likewise there are several regions near the western part of the center
that are dominated by H{alpha} flux, with no continuum R light.
In comparison of the H{alpha} and UV images of this galaxy (Fig.2),
several regions at the upper left are found to be brighter in H{alpha}
than in the UV. These are also areas with considerable H{alpha} flux but
little UV flux in comparison to the other bright UV regions. There is an
asymmetry in the difference, with the northwest region having less UV
flux than the southwest region of the central ring around the galaxy. We
conclude that this starburst is probably a result of star formation
induced by a bar instability. The color map of this galaxy does not show
large variations or the clumpy appearance of dust.

11. 1994CAG1..B...0000S
Re:NGC 3310
Sbc(r)(merger)
PH-7982-S
Feb 1/2, 1981
103aO
12 min
NGC 3310 is unusual because of the smooth
outer plume that surrounds half the image. It is
similar to plumes in NGC 7252 (panel 340),
NGC 4038/4039 (panel 280), and others mentioned
earlier in this section. Interpretation of
these plumes and of the polar rings as merger
events, by Toomre and Toomre (1972), Toomre
(1977), Schweizer (1980, 1982, 1983, 1986),
Quinn (1984), Schweizer, Whitmore, and Rubin
(1983), Schweizer and Seitzer (1988), and
others, may apply here as well.
That the feature may be a merger rather
than a tidal plume due to encounter is suggested
by two circumstances. (1) NGC 3310 is isolated;
there are no candidates in the nearby field for
tidal companions. (2) Very short exposures on a
plate taken with the Mount Wilson 60-inch
reflector show two nuclei buried in the
high-surface-brightness image, separated by 2". Each
nucleus is sharp, and each is surrounded by
galaxy material belonging separately to each.
The chaotic nature of the spiral fragments,
with their many knots and their high rate of
current star formation, may have been induced
by the event.
The redshift of NGC 3310 is v_o = 1073 km/s.

12. 1993ApJS...86....5K
Re:NGC 3310
NGC 3310; SAB(r)bc, starburst.
The central part of this bright peculiar galaxy has a complex morphology,
with a ring of H II regions surrounding the nucleus (an H II region
itself) at a radius of a few kiloparsecs, and with a "bow and arrow"
structure in the northwest region (Walker & Chincarini 1967; Bertola &
Sharp 1984). The galaxy has an extremely bright blue optical continuum
(Telesco & Gatley 1984) and strong extended X-ray, UV, and radio emission
of thermal origin (Fabbiano, Feigelson, & Zamorani 1982; van der Kruit &
de Bruyn 1976). All these aspects, in addition to the intense optical
emission lines (Heckman & Balick 1980) and the very high IR luminosity
(L_IR_ ~ 3 X 10^10^ L_sun_; Telesco & Gatley 1984), place NGC 3310 among
the most luminous star-forming galaxies. The most intense and youngest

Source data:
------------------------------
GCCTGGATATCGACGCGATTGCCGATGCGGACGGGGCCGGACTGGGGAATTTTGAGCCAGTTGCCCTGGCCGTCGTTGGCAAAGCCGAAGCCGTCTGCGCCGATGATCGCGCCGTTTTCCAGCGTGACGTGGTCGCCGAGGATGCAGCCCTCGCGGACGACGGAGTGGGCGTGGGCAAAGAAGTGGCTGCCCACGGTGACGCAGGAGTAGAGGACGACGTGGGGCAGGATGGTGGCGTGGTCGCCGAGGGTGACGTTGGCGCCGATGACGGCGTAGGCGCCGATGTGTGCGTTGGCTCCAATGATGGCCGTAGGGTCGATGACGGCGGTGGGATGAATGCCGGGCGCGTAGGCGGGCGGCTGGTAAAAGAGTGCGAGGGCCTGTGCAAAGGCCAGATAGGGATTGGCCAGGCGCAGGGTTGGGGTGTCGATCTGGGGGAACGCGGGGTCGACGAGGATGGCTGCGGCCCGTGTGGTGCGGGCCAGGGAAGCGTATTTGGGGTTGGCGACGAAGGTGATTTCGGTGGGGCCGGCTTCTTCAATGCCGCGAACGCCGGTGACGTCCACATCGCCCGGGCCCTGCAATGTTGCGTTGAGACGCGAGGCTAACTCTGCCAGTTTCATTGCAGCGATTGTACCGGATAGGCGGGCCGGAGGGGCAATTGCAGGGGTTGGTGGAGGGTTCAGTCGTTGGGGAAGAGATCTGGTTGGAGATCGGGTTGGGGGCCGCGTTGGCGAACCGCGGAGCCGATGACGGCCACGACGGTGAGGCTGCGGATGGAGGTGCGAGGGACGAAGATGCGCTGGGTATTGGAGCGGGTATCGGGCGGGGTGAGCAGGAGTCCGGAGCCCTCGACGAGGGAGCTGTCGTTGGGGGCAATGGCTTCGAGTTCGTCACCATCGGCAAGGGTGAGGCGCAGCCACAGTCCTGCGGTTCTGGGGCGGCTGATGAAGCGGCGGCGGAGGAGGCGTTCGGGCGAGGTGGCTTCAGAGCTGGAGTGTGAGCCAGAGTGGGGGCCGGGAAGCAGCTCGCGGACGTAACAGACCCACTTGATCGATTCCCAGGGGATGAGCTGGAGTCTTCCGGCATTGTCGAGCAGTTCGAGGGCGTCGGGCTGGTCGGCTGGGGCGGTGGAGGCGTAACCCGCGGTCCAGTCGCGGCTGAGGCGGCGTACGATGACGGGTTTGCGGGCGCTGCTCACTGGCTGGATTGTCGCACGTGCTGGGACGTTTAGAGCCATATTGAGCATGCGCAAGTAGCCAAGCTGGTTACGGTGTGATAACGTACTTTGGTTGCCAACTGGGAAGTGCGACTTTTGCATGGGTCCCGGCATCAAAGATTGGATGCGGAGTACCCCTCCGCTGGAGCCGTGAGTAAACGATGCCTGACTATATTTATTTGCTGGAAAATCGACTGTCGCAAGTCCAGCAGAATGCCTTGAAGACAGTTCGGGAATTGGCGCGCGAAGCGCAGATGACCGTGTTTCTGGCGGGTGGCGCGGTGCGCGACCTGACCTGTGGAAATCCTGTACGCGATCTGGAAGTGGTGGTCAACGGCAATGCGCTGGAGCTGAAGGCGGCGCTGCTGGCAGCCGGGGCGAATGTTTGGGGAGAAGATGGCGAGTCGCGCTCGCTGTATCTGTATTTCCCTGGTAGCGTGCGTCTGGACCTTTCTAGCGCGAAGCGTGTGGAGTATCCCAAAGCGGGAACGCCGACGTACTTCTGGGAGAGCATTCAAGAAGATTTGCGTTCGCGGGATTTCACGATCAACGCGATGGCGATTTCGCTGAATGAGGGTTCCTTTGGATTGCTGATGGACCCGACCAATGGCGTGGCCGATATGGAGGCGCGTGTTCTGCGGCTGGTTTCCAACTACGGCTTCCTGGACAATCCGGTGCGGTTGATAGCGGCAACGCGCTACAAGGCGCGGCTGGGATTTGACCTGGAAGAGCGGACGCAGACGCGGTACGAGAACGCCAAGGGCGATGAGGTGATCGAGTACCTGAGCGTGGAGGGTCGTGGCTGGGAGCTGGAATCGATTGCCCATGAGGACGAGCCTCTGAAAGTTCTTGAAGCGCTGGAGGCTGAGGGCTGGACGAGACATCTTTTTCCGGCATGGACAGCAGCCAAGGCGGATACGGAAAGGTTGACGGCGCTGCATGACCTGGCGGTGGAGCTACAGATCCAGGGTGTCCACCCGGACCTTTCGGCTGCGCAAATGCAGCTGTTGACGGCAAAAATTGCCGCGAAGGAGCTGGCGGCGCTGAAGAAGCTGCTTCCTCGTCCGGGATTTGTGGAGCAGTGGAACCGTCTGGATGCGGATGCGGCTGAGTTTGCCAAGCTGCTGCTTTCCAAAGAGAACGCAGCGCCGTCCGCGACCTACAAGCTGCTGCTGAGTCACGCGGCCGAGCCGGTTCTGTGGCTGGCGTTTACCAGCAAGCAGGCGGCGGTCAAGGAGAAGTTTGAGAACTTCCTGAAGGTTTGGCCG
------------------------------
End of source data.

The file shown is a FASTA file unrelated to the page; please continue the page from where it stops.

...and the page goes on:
burst is taking place in the "jumbo" H II region, situated 15". southwest
of the nucleus (Telesco & Gatley 1984). The IUE spectrum is in perfect
agreement with the picture of a starbursting galaxy: the rising continuum
and the deep absorption lines are typical of OB associations.

13. 1993A&AS...97..887B
Re:NGC 3310
NGC 3310 is an extreme starburst galaxy which stands out with a line
ratio of 2.6 and very high L_FIR_ to M (H_2_) and FIR to blue ratios. It
is discussed further in Paper II.

14. 1985ApJS...57..643D
Re:VV 406
Asymmetric spiral with many HII regions.

15. 1977A&AS...28....1V
Re:VV 356
Plate 1 Peculiar Distribution of Large H II Regions
=MCG +09-18-008 = NGC 3310 = Arp 217; 11.0m, V_0_=+1075(RC1).
Large H II regions concentrated on the opposite sides.
First published and discussed by Vorontsov et al. (1964, 1966). Two
large groups of big H II regions on opposite sides. At one side, there
is a long arc transfixed by a jet which emerges from the location of
the H II regions. Here this bow and arrow is underexposed. Rotation and
mass studied by Bertola (1964), then by Walker and Chincarini (1967).
They published an excellent series of photographs with exposures from
5s to 10m. M_ph_=-20.0.
Another view of VV 356 is given on plate 7, labelled no. 406, where
another peculiar feature is apparent.

16. 1977A&AS...28....1V
Re:VV 406
Plate 7 Ejection of the Twin Satellites
MCG +09-18-008 = NGC 3310 = Arp 217; 11m, V_0_=+1090 (RC1).
On plate 1 it is = VV 356 - another appearance.
Twin blue galaxies ejected or gemmated.

17. 1976RC2...C...0000d
Re:NGC 3310
= Arp 217
Description:
P.A.S.P., 79, 152, 1977.
Photograph:
Ap. J., 147, 416, 1967.
Cont. Asiago, No. 172, 1965.
Photometry:
Ap. J., 147, 316, 1967.
Astrofizika, 3, 529, 1967.
Spectrum:
Cont. Asiago, No. 172, 1965.
Rotation Curve and Mass Determination:
Cont. Asiago, No. 172, 1965.
Ap. J., 147, 416, 1967.
Astr. Ap., 8, 364, 1970.
SN1974:
IAU Circ. No. 2641, 1974.
HI 21cm:
A.J., 79, 767, 1974.
Radio Observations:
A.J., 78, 18, 1972.
Astr. Ap., 15, 110, 1971. 31, 447, 1974.

18. 1973UGC...C...0000N
Re:UGC 05786
Arp 217
SAB(r)bc pec (de Vaucouleurs), Sb+ (Holmberg)
Bright main body 1.8 x 1.7
Very faint outer disk
See Perek and Kohoutek, Catalogue of Galactic Planetary Nebulae, Prague 1967,
page 10
"Much H-alpha emission includes half arc outside galaxy" (Arp)

19. 1964RC1...C...0000d
Re:NGC 3310
Very bright, very small nucleus. Weak bar in a very bright (r):
0.35 arcmin x 0.25 arcmin. Several filamentary knotty arms. Asymmetric
outer arm and filamentary extensions.
Maximum extent: 6.9 arcmin x 3.6 arcmin (no obvious interacting component
nearby); see also Ap. J., 51, 289, 1920.
Heidelberg Veroff. Vol. 9, 1926 and Lund 9 dimensions are for the lens only.
Spectrum:
Lick Obs. Bull., 497, 1939.

20. 1956AJ.....61...97H
Re:NGC 3310
HMS Note No. 093
Early-type continuum with strong {lambda} 3727,
and H{gamma} and H{beta} in emission.


Back to NED Home